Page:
Food prices went up by 0.5% in December, a smaller increase than November’s 0.7%, according to information from the most recent CPI report. This marks the twelfth consecutive month of food price increases.
Food at home
The food at home index inched up 0.4% in December, showing increases in five out of the six major grocery store food groups. The index for meats, poultry, fish, and eggs declined 0.4% after rising 0.7% or more during each of the past seven months. After recent increases, the indexes for beef and pork declined 2.0% and 0.8%, respectively.
The index for fruits and vegetables showed the largest increase for the month, jumping 0.9%, with the index for fresh fruits increasing 1.8%. Price changes for the other major grocery store groups included:
- Nonalcoholic beverages: +0.8% (+0.2% in November)
- Dairy and related products: +0.7% (+0.2% in November)
- Other food at home: +0.6% (+1.0% in November)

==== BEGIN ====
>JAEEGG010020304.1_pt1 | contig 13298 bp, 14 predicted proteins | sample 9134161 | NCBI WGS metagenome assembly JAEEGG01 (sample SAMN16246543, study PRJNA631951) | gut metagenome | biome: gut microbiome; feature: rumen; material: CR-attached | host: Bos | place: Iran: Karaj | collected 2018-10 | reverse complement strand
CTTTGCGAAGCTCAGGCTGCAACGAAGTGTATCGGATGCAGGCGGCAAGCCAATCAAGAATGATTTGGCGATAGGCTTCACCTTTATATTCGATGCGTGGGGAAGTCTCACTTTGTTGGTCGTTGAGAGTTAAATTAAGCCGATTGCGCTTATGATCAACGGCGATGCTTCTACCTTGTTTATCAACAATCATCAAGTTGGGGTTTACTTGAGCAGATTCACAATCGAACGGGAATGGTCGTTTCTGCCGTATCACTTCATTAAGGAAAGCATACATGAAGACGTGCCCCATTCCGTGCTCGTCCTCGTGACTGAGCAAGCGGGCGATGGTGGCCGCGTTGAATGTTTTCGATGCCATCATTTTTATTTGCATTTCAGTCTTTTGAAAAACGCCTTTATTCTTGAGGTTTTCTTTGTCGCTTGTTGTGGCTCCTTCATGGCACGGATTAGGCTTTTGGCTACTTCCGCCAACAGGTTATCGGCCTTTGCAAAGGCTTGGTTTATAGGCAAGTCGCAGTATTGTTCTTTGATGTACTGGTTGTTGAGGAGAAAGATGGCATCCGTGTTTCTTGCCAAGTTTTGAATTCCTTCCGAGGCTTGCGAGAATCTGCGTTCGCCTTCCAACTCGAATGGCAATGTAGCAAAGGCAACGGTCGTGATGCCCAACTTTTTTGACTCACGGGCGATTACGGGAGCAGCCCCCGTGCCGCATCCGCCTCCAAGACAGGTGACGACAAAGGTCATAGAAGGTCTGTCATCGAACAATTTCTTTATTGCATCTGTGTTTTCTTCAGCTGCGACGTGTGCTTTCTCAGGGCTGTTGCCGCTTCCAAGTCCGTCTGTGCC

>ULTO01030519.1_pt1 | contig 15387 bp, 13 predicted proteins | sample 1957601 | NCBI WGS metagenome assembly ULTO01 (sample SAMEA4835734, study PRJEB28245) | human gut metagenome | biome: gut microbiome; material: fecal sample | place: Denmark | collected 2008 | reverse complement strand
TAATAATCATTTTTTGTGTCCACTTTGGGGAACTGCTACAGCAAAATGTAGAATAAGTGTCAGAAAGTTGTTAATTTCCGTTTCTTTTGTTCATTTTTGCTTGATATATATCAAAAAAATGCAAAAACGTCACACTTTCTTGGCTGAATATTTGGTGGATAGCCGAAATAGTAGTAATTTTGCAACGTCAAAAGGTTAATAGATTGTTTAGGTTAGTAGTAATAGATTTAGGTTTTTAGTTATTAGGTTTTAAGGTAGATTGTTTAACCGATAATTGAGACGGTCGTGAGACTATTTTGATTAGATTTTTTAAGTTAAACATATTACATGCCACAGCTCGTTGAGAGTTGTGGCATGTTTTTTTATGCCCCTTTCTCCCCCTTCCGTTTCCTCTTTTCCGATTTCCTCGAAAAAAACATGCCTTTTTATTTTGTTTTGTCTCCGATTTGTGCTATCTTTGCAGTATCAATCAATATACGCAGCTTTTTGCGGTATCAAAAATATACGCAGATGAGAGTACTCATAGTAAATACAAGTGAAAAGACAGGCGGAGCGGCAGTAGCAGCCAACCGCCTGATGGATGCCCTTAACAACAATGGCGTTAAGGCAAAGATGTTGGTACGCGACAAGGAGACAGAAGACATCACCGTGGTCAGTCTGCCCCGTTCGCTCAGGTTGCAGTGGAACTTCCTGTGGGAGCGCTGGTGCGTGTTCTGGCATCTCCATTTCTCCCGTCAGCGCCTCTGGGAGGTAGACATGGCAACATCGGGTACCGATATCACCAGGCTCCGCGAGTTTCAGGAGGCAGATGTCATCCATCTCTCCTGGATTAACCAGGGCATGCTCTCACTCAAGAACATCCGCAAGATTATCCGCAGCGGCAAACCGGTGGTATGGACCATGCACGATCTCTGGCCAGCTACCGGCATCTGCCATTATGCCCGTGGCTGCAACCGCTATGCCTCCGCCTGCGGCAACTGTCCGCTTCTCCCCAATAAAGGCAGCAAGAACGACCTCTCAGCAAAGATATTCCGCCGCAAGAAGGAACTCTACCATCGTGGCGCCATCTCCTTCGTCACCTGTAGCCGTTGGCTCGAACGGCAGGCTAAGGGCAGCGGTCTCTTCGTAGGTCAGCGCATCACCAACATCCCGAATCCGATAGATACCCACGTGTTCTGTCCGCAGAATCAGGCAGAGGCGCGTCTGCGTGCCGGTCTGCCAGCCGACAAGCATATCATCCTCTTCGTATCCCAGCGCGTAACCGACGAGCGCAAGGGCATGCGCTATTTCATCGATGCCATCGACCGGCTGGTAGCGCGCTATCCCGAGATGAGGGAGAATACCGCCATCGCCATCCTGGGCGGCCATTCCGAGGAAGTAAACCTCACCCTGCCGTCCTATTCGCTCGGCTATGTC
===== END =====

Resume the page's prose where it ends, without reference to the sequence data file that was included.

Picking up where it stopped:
- Cereals and bakery products: +0.4% (+0.8% in November)
Over the past year, the food at home index has increased 6.5%, which compares to a 1.5% annual increase over the past 10 years. All six major grocery store food group indexes increased over this time, but the index for meats, poultry, fish, and eggs showed the largest increase by far at 12.5%, despite decreasing in December. The smallest increase for the 12-month period was in the dairy and related products group, which increased 1.6%.
Food away from home
The food away from home index increased 0.6% in December, which is the same increase as November. The index for full service meals increased 0.8%, following a smaller 0.4% increase in November. The index for limited service meals rose 0.6%, after a 1.0% increase in November.
The food away from home index has increased 6.0% over the past year — its largest 12-month increase since January 1982. The index for limited services meals increased 8.0% over the past year, and the index for full service meals climbed 6.6% during this time.
Food at employee sites and schools declined 49.3% over the past year, amid widespread free lunch programs.